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Would you buy a 2018 Model S that was a rental?

Discussion in 'Model S' started by laim, Feb 13, 2020.

  1. laim

    laim New Member

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    New to the forum! Been reading for about a week as I’ve been thinking about getting a Tesla (currently drive a Leaf). this is my first post!

    I saw a 2018 Model S 75D with about 20K miles on it the other day at a dealership and test drove it. The salesperson said it had been a rental.

    I have typically shied away from cars that had been rentals. The salesperson gave me a spiel about how rentals were the best cars to buy because they were so well maintained. Not sure I believe that.

    Would you have concerns buying a Model S that had been a rental?

    thank you!!
     
  2. Tam

    Tam Well-Known Member

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    I would be suspicious of that theory if it's a gasoline car because if they skipped routine maintenance like oil change, that could be bad.

    But if they skip maintenance on a Tesla, your Air Conditioning might smell bad due to an old air filter but that's about it.
     
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  3. SO16

    SO16 Active Member

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    If it was a gas car, I’d shy away from it. People are typically hard on rentals. Fortunately I think you can drive an EV a bit harder without that worry. I’d be more concerned about making sure any autopilot features transfer to you since buying from a dealer.

    Check out onlyusedtesla.com for other options or buy used from Tesla.
     
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  4. Lasttoy

    Lasttoy Active Member

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    If it's a 2018? It still has all the warranty left on it. Normally dealers will reset warranty back to zero if it's a rental. Before I bought my S from a third party, I called Tesla, they told me all the maintenance had been done. After I bought it, they sent me the original window invoice.
    That was 4 yrs ago, not sure now how much u can get out of them.
     
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  5. amiral_sub

    amiral_sub Member

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    if say yes ! You know EVs as you own a leaf. If the interior and exterior are in good condition, where could be the problem ?
     
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  6. whitex

    whitex Well-Known Member

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    In order to answer any kind of "would you buy" question always requires details, such as what is the car, model, options, mileage, accident/salvage status, and of course price. If the question is "would you rather buy a rental vs. single owner used car, assuming same car, same condition, same price" I'd go with single owner car. If there is a 50% discount for rental vs. single owner, I'd most likely go for rental, assuming it passes my inspection. Any other conditions, you'd need to provide more details on the deal.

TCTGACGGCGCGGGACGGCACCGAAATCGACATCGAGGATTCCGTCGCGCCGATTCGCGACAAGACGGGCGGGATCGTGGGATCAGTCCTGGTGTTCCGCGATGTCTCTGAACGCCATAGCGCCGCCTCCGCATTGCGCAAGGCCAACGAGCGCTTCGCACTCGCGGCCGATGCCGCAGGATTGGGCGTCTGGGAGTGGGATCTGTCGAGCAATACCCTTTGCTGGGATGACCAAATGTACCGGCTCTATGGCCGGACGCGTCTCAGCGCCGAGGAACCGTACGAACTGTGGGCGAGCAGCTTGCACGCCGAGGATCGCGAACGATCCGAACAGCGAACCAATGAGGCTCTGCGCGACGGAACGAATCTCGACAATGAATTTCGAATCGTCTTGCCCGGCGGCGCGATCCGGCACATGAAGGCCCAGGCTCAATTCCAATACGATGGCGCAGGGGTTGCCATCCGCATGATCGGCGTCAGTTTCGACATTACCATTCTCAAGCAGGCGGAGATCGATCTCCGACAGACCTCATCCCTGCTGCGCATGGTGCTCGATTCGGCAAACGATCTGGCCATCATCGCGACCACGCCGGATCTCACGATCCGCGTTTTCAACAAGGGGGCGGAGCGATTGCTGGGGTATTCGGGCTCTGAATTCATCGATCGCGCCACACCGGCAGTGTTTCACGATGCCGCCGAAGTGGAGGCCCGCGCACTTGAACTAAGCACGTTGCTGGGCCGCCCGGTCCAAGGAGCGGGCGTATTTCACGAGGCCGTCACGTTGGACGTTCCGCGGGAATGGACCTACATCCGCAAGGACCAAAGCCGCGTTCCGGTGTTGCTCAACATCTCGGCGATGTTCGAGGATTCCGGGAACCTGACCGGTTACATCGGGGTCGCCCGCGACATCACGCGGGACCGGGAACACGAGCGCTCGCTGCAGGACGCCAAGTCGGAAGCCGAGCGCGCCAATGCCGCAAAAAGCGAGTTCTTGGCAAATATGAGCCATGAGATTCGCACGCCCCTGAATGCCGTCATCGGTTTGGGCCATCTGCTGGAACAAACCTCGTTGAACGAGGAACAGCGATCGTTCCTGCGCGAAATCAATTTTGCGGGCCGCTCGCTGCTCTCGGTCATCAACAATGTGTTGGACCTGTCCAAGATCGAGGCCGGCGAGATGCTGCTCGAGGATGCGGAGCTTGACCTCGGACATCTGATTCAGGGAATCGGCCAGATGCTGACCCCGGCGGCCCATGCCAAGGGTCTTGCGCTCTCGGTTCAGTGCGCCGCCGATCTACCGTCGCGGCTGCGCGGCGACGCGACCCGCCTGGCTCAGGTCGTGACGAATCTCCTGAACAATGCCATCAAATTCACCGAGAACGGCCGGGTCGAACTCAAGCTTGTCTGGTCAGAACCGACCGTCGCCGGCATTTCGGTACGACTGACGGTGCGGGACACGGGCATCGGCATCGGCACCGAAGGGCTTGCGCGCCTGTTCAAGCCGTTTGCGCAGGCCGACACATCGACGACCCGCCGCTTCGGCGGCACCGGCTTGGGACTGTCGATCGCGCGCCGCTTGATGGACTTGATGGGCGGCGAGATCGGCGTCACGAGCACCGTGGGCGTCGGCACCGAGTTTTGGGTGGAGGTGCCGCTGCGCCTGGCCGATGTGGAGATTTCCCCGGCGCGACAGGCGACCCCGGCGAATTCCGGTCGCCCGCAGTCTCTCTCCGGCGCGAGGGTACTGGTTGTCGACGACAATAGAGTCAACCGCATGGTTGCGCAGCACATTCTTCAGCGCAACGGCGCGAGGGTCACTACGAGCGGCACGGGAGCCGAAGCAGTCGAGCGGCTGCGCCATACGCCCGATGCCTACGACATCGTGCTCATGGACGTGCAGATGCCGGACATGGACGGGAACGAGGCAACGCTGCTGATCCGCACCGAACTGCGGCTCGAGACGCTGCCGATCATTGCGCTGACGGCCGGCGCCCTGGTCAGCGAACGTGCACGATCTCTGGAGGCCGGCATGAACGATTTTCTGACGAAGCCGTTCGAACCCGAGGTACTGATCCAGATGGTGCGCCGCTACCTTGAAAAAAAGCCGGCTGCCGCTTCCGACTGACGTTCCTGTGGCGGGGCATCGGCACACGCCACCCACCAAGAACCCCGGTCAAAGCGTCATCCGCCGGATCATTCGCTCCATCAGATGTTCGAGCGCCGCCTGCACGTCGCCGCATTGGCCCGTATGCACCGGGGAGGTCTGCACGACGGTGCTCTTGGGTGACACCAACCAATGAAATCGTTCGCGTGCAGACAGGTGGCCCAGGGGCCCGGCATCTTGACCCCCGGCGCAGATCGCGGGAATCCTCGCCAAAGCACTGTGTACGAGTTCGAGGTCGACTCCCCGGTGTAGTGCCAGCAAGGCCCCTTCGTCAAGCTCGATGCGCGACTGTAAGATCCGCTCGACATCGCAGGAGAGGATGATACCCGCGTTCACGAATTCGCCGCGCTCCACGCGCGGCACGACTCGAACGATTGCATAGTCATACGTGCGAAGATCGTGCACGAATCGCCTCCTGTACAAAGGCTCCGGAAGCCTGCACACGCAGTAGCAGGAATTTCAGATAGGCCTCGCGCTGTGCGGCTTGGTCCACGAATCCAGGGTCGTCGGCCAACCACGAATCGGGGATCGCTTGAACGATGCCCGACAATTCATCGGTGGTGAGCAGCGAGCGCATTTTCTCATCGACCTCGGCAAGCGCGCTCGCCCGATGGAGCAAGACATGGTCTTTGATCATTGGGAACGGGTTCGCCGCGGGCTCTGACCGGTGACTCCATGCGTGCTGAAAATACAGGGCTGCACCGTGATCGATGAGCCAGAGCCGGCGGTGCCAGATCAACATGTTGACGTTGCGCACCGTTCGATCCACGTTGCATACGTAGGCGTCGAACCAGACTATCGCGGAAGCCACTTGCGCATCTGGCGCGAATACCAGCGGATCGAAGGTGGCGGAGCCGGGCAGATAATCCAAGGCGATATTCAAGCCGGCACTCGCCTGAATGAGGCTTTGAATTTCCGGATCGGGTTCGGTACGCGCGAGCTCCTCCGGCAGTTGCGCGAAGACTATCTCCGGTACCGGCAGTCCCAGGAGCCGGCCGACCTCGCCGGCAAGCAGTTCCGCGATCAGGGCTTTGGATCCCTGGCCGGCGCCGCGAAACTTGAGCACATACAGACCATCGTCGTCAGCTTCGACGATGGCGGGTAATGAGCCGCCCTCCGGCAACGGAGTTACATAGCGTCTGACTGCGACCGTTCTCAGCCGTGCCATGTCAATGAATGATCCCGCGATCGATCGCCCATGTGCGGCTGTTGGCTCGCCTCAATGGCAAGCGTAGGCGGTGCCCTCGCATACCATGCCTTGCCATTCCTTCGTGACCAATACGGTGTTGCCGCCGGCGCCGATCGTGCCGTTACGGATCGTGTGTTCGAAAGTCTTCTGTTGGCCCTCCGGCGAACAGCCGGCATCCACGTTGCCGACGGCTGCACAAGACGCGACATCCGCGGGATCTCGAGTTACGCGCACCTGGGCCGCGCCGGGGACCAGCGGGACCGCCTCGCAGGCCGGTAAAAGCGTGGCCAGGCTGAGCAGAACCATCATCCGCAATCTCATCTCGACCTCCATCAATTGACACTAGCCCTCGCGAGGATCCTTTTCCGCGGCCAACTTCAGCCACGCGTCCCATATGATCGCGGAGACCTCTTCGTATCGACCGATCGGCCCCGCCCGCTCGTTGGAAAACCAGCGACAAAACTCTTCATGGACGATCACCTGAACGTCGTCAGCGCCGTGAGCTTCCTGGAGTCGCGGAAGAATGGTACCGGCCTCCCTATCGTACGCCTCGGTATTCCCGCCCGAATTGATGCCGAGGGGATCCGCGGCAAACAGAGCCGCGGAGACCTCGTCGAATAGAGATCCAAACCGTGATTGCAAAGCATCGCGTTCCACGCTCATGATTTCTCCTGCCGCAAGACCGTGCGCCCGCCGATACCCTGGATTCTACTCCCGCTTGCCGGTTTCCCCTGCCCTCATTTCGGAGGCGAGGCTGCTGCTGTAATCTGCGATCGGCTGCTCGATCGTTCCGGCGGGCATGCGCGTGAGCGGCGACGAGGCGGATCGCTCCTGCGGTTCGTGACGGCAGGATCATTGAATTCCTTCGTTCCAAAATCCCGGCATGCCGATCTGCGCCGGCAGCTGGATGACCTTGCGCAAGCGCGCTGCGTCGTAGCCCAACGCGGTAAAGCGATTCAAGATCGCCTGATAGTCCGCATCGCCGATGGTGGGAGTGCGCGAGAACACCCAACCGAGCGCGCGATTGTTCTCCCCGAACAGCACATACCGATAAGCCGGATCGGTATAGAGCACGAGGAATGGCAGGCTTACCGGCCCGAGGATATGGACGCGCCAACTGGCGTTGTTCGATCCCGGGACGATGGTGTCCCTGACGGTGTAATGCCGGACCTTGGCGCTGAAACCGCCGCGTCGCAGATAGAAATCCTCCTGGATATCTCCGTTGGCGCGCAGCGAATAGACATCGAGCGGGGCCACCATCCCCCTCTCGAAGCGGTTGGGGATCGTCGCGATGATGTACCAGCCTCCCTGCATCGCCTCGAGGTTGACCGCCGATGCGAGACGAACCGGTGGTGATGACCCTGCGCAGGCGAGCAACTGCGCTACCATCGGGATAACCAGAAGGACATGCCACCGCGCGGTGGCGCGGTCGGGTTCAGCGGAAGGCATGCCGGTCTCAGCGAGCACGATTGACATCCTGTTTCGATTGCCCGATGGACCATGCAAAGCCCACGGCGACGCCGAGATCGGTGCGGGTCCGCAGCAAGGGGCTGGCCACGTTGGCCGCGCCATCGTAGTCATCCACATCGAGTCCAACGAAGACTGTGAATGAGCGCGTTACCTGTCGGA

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  7. Battpower

    Battpower Supporting Member

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    Reasons I would be cautious would relate to non-obvious damage say from hitting a pothole. Rentals are usually checked visually if not by the rental Co then by the renter at each rental for fear of being saddled with blame for existing damage.

    If the rental outlet is near to Tesla Service then they could have minor issues looked at easily, but if further away then they are more likely to have let non-critical items stack up.

    Check tyres very carefully including the tread area. I have seen chunks of tread missing that I would never have expected with most cars. Rental users very likely to floor the accelarator several times each rental. Why else rent a Tesla?

    For same reason check carefully for drive shaft related judder, especially in high suspension setting (if air).

    Also, double check and get in writing any 'soft options' (charging, AP, whatever) that you think are going to transfer with the car, and get them to provide current evidence directly from Tesla to confirm.

    As others said, I would be less put off having an ex rental EV than ICE, but it's not a simple 'no need to worry' scenario, and your diligence will need to relate to different areas.
     
  8. ewoodrick

    ewoodrick Well-Known Member

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    If the price is right, why not? Set your standard for what the price should be.
     
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  9. AMPd

    AMPd Active Member

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    I rented a model s from enterprise and it was really nice. Other than the smell of weed I had no issue with it, wear and tear was very minimal, it had 20k miles on it.